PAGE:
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21 September 2005

Confusion is a question of fact, rules Federal Court of Appeal

In Alticor Inc v Nutravite Pharmaceuticals Inc, the Federal Court of Appeal has confirmed that the determination of whether there is a likelihood of confusion between two conflicting marks is essentially a question of fact and considerable deference must be accorded to trial judges in their evaluation of confusion.

14 July 2005

Clothing manufacturer kisses goodbye to summary judgment

In Cosaco Inc v Hot Kiss Inc, the Federal Court of Canada has refused to grant a summary judgment (i) confirming the validity of the plaintiff's registered KISS trademark, and (ii) invalidating the defendant's registered HOT KISS mark. The court was reluctant to grant interlocutory relief when additional evidence was needed to establish the marks' validity.

17 May 2005

Use of Internet as source of documentary evidence questioned

In WIC TV Amalco Inc v ITV Technologies Inc, the Federal Court of Appeal has raised questions as to the appropriateness of relying on the Internet as a source of documentary evidence. The court appears to have concluded that notwithstanding the convenience of accessing the Internet live in the courtroom, courts should apply a more rigorous approach when considering the admissibility of documentary evidence from the Internet.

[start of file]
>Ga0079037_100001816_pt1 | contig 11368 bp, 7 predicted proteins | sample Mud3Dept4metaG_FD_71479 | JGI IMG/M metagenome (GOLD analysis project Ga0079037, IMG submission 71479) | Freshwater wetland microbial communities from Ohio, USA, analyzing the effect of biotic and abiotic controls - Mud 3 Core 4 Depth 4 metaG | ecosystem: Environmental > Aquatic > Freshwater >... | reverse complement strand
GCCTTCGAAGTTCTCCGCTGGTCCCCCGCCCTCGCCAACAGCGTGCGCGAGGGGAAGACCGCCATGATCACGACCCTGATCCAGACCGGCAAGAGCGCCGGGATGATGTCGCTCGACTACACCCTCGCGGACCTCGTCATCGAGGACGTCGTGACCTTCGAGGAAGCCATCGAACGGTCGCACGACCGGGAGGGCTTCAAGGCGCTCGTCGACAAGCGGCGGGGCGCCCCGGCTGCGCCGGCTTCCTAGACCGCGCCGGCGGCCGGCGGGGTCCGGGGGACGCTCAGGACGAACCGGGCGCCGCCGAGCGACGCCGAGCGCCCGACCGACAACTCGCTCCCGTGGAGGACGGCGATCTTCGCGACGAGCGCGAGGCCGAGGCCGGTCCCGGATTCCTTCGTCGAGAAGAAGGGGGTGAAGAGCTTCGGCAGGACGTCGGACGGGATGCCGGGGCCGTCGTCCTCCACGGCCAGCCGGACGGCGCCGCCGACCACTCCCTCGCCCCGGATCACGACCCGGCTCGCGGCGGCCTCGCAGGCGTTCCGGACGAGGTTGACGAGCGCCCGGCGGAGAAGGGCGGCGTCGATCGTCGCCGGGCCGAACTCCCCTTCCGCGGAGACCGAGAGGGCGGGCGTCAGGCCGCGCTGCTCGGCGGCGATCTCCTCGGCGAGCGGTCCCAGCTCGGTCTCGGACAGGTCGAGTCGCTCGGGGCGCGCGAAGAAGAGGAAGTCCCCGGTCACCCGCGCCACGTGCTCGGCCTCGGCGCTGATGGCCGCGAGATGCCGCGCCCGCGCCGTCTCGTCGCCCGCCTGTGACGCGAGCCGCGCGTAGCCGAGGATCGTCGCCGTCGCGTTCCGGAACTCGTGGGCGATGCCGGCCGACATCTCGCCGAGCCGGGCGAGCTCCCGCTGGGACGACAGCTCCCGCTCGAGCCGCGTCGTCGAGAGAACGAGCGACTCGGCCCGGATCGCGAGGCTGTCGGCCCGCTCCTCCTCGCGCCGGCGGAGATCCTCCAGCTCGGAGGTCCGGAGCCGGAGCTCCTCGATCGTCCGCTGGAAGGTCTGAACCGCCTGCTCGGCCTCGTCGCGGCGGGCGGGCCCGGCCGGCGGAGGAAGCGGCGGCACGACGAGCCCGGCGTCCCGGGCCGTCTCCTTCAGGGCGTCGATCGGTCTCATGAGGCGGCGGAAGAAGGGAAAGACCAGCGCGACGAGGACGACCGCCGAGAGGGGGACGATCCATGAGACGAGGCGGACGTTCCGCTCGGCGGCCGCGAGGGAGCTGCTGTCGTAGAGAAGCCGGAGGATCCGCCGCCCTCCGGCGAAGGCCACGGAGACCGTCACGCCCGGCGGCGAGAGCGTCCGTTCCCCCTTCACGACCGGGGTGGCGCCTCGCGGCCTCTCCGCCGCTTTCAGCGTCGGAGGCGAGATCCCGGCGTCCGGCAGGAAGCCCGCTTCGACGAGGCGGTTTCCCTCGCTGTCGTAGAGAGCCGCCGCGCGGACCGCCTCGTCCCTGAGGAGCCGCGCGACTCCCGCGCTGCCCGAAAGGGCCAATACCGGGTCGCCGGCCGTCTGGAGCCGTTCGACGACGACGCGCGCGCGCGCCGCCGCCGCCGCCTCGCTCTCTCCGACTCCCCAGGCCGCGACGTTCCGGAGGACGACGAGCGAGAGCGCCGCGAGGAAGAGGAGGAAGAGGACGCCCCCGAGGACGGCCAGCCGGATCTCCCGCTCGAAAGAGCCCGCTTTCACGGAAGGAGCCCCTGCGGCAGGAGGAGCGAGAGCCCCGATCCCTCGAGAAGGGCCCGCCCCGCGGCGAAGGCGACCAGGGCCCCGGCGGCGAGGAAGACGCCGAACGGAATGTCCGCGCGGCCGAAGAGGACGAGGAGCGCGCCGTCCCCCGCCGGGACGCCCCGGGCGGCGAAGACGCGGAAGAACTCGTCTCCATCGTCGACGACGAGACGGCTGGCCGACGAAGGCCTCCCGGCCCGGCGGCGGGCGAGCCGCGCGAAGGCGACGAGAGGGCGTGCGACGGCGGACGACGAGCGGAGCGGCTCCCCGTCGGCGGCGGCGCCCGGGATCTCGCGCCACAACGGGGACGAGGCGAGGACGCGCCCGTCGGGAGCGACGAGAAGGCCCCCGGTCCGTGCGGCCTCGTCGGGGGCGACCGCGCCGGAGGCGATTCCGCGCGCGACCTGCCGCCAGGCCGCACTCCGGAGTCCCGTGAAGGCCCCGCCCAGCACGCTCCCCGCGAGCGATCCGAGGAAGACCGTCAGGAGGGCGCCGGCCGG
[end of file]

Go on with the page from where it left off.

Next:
10 May 2005

Concept of 'reverse confusion' acknowledged in Canada

In A & W Food Services of Canada Inc v McDonald's Restaurants of Canada Limited, the Federal Court has held that although not expressly codified in the Trademarks Act, the concept of 'reverse confusion', whereby the plaintiff alleges that the defendant's use of a mark causes consumers to believe that the plaintiff's goods or services sold under a similar mark are connected to the defendant, is covered by Canadian trademark law.

17 March 2005

Supreme Court hears Lego appeal

The Supreme Court of Canada has this week heard an appeal that will undoubtedly have significant implications for the rights of unregistered trademark owners in Canada and, particularly, rights in unregistered functional trademarks. The appeal in Lego Canada Inc v Ritvik Holdings Inc will also raise issues about the constitutionality of Section 7(b) of the Trademarks Act.

07 March 2005

Water company keeps its cool in H2O dispute

In 417934 Alberta Ltd v H2O Co Beverages Ltd, the Federal Court of Canada has granted the plaintiff's application for summary judgment restraining the defendant from using H2O Co and H2O Co Water Company as its trade names in relation to the installation of water coolers. The court held that the names are confusingly similar to the plaintiff's registered trademark H2O COOL for the same services.

21 February 2005

Court gives guidance on latest trends in Tommy Hilfiger Case

In Tommy Hilfiger Canada Inc v Produits de Qualité IMD Inc, the Federal Court of Canada has issued guidance on the tests to be applied and the evidence required in respect of claims of trademark infringement, passing off and depreciation of the value of the goodwill in a trademark.

14 February 2005

Hermès bags injunction against sale of knock-offs